Cancel your gym memberships or magazine subscriptions.
Could you do some of those exercises at home instead? Maybe a YouTube video could be just as helpful. And are you really reading those magazines, or are you just catching up on the latest news and gossip on your phone anyhow?
Still don’t think you can make a dent on your debt quickly enough? Consider a part-time job; as an additional bonus, and depending on the company you work for, you could get discounts on food, clothing, or other essentials to help defray your everyday expenses.
If you don’t have the ability to take on another time-intensive job, the “side hustle”—such as picking up work as a podcaster or a dog walker—has become an art form for today’s millennial generation.
Earlier you identified which credit cards were digging deepest into your pockets or purse; now it’s time to begin paying them off. There are typically three methods of debt repayment:
1. Snowball Method
With the snowball method, you pay off the smallest debt first, regardless of interest rate, while still making minimum payments on your other cards. Once that balance is paid off in full, you move onto the next smallest debt, and so on. Some people prefer this method as it may allow them to eliminate some cards quickly, giving them fewer to focus on and more motivation to continue.
2. Avalanche Method
With the avalanche method, you focus on paying the card with the highest interest rate first, again while maintaining your minimum payments on your other cards. Once it’s paid in full, you move onto the next highest-interest rate card. This strategy slows the rate at which your current outstanding debt grows due to interest, although it doesn’t usually offer the immediate gratification of paying off a card card balance quickly.
Both the snowball and avalanche methods have their merits and supporters. It really comes down to your own personal finances, and to an extent, your personality.
One important thing to remember when choosing one of these approaches:Make additional payments when you can. Despite what credit card companies may have you believe, you can make more than one payment each month. So if you come into some money, put it towards the card; if you’ve already met the minimum payment that month, the entire amount of extra money should go towards the balance! You could save yourself hundreds of dollars in interest costs.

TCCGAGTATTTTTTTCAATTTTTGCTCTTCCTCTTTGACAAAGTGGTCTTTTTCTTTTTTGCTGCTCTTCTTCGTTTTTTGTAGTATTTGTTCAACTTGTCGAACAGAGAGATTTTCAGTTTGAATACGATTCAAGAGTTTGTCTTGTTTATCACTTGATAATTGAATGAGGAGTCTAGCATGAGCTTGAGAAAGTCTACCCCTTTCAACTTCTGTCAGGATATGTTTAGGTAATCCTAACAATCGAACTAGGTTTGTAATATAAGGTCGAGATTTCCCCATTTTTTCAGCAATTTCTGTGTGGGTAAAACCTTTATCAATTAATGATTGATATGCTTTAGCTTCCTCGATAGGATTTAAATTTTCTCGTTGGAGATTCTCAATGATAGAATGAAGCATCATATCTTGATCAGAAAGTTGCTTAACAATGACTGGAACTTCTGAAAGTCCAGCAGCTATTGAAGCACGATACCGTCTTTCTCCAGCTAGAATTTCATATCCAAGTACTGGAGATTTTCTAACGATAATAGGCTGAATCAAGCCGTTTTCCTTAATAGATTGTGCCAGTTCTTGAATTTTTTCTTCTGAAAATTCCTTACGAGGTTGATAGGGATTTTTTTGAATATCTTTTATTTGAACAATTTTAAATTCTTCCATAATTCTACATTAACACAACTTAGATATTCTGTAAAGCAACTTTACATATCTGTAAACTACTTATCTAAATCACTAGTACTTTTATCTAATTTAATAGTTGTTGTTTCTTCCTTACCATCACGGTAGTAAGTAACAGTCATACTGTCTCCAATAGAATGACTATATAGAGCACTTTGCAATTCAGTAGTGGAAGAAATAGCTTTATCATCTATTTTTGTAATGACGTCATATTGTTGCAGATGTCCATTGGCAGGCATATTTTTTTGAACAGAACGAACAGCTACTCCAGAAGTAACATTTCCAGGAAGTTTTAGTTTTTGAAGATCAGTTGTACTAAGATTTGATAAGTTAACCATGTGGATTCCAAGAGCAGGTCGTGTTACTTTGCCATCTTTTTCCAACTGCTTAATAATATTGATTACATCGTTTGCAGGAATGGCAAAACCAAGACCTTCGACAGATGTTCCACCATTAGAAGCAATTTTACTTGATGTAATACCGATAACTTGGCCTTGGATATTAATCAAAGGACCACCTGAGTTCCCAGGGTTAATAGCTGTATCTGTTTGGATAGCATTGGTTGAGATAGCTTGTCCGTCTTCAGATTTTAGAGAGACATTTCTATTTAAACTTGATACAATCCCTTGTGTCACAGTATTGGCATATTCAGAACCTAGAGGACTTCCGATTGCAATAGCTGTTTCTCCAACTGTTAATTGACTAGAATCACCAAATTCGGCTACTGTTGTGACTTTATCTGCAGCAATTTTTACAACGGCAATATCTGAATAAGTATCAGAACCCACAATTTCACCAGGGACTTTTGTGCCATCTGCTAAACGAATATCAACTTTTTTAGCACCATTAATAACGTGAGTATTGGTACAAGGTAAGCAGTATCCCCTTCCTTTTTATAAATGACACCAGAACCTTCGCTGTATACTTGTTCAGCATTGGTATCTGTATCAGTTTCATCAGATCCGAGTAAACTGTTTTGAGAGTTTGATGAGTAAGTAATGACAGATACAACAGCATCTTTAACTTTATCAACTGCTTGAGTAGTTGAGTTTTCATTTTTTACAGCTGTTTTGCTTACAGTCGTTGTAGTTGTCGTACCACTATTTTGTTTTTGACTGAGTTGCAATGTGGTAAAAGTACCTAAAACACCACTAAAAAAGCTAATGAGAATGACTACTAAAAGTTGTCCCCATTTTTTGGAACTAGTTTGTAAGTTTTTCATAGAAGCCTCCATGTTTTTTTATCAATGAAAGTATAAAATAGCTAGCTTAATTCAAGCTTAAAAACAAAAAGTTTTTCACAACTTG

3. Debt Consolidation
A Debt Consolidation Program (DCP) is a straightforward process to a stress-free, debt-free life. It involves combining all of your unsecured debt, such as credit card debt and payday loans, into one simple monthly payment. Additional benefits of a DCP include individual consultation with a certified credit counsellor who can negotiate with your creditors for you. They can usually get creditors to stop or greatly reduce your interest rates and lower your monthly payment.
Whichever approach you take towards eliminating debt, congratulations on your commitment to making it happen!
What’s the best part? It’s not forever! We’re not suggesting you permanently cut the credit card umbilical cord for good—just until you’ve managed your debt. This repayment process is designed not just to eliminate debt, but to also teach you the ins-and-outs of credit card management; that way, once you’ve unlocked or de-iced that plastic you can wield it around town with the confidence of a responsible credit card user.
“We’re not suggesting you permanently cut the credit card umbilical cord for good—just until you’ve managed your debt.”
Here are a few more tips to help you continue to “play your cards right” at the end of the debt repayment process:
Pay your balance every month on time. This will avoid those dreaded interest fees and also help raise your credit score.
Set up automatic payments. This ensures you never miss a payment, incurring late fees and impacting your credit score. Remember, you can always make an additional payment, so if your automatic payment didn’t cover the balance, manually pay the rest.
Download your credit card apps. As you know, it’s easy to get carried away with credit cards. Being able to view your charges in real-time with just a glance at your phone will ensure you don’t go over your monthly budget.
Never—and we mean never—get a cash advance. That ATM ka-ching comes at a cost. Here are three reasons cash advances are the ultimate no-no:
Transaction fees. You’ll usually pay this not once, but twice (one fee from the ATM and one fee from the credit card).
Interest rates. Cash advance rates are generally much higher than purchases, usually hovering around 29 percent!
Immediate interest accumulation. Unlike purchases, interest begins adding up the moment the ATM spits out the cash. So even if you are paying your balance every month, you’re still going to pay interest on that advance no matter what.
Finally, we always recommend setting up an emergency fund. When a true emergency arises (we’re talking about car troubles or a job loss—not those stylish new boots), you can pull from your own funds without reaching for the credit cards.
Of course, you may realize life without credit cards isn’t so bad afterall. If you ultimately decide to give them up for good, more power to you!